J&J’s Oklahoma settlement is reduced due to a miscalculation.
Cleveland County District Judge Thad Balkman, a Republican, recently ruled Johnson & Johnson (J&J) must pay out $465 million to the state of Oklahoma for fueling the opioid epidemic through deceptive marketing. This is less than the originally determined amount of $572 million. Balkman’s decision to reduce the fee occurred during the first case to go to trial again J&J of 2,700 total and came after he agreed with the company that he had made “a math error.”
J&J said it is appealing this decision and that the finding of any liability was “neither supported by the facts nor the law.” Oklahoma Attorney General Mike Hunter said that office is reviewing Balkman’s decision.
Balkman ruled in August that Oklahoma “had proven that J&J engaged in misleading marketing about the benefits of painkillers.” During the trial, Oklahoma mental health commissioner Terri White, said J&J’s insistence that it has zero responsibility for the state’s opioid crisis “offends my decency.”
Under cross examination White shamed the company, stating, “I feel like you all have repeatedly, through this trial, tried to downplay your role in all of the other products that were opioid products for which you provided the ingredients. And I absolutely think that cannot go unnoticed. That is part of the story but make no mistake I do believe Johnson & Johnson and Janssen oversupplied their own products as well.”
J&J’s attorney, John Sparks, fired back, “For four weeks, we have heard the state make vague, one-size-fits-all claims without any evidence that the company caused opioid abuse or misuse in Oklahoma. Facts matter, and as we have said from the beginning and look forward to showing again in our case, the company’s marketing was squarely within the regulations, and it did everything a responsible manufacturer and seller of opioid pain medications should do.”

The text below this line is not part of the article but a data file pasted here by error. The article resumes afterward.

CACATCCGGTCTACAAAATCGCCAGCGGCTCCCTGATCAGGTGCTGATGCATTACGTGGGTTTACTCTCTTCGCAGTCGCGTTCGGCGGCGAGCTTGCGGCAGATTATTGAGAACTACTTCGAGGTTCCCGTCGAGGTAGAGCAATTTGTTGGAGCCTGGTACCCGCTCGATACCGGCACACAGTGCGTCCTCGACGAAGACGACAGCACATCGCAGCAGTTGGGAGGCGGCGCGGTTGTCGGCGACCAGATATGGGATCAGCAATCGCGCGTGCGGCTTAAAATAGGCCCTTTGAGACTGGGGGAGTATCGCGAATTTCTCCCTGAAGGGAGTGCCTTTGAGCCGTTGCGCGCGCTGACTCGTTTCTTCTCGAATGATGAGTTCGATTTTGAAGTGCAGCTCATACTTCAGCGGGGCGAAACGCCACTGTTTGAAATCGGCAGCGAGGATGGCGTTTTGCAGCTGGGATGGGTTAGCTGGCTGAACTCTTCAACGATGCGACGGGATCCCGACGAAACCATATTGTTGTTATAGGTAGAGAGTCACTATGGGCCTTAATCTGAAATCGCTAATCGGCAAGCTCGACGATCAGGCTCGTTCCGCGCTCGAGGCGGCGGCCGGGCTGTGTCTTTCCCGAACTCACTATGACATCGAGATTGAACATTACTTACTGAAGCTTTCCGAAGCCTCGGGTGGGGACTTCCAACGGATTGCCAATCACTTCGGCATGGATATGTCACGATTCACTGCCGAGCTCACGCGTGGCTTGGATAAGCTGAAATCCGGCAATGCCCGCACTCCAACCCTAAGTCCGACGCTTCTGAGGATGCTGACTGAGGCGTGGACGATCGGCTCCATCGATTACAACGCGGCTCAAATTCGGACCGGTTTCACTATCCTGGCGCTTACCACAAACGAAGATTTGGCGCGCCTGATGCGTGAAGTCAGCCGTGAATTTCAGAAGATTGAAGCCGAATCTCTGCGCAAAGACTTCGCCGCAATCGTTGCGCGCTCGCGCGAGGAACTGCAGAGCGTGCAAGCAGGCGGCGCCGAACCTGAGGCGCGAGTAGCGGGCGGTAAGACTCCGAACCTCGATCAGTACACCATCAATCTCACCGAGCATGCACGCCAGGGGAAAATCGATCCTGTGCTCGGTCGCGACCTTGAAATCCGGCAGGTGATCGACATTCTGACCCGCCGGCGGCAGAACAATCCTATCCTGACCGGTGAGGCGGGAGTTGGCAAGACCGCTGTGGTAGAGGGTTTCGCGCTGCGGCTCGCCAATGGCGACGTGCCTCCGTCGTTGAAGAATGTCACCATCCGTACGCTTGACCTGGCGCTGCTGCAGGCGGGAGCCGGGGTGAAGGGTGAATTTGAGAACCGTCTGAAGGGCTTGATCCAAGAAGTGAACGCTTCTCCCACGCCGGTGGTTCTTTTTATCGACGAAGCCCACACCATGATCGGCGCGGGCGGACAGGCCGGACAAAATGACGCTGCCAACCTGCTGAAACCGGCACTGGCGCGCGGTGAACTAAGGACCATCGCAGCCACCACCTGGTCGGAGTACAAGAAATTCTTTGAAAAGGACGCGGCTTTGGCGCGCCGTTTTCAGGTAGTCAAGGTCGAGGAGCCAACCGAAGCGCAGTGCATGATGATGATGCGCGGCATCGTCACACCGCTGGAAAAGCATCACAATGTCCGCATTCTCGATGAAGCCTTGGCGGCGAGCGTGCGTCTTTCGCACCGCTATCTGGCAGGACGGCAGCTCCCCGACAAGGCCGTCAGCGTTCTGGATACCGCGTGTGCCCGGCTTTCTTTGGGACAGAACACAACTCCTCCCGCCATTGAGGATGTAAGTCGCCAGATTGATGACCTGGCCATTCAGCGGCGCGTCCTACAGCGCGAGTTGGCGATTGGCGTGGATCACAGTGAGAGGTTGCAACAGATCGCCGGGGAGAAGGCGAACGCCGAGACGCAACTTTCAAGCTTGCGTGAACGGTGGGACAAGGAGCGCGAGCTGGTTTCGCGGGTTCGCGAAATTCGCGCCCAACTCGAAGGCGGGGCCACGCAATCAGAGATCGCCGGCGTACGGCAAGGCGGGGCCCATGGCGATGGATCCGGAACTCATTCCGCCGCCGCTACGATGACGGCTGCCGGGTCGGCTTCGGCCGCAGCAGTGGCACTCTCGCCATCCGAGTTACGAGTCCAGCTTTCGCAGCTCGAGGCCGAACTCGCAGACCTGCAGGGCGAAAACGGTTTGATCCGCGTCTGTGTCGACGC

Originally, Hunter had asked that J&J pay $17 billion to help fund addiction treatment and other services needed to repair damage from the opioid epidemic over the next thirty years. Yet, given the state’s estimates, the award would only cover one year of such programs, so the measure would be largely ineffective. J&J, on the other hand, said it should receive a “$355 million credit, reflecting pre-trial settlements by the drugmakers Purdue Pharma LP and Teva Pharmaceutical Industries Ltd.” To this, Balkman responded that the state does not allow for such credits.
As it prepares to face a slew of additional litigation, J&J has opted to join forces with four other companies in proposing a $48 billion settlement amount that would resolve all of the pending opioid cases. The amount J&J would pay out is $4 billion. If the settlement is approved, this would also allow the company to resolve the numerous non-opioid product liability lawsuits it is also facing, including litigation concerning cancer-causing ingredients in its baby powder.
Many of the plaintiffs and their attorneys are opposing a blanket settlement. They believe they would fair better if J&J and the others allegedly responsible for the epidemic are tried in court. According to the U.S. Centers for Disease Control and Prevention (CDC), “Opioids were involved in almost 400,000 overdose deaths from 1999 to 2017.”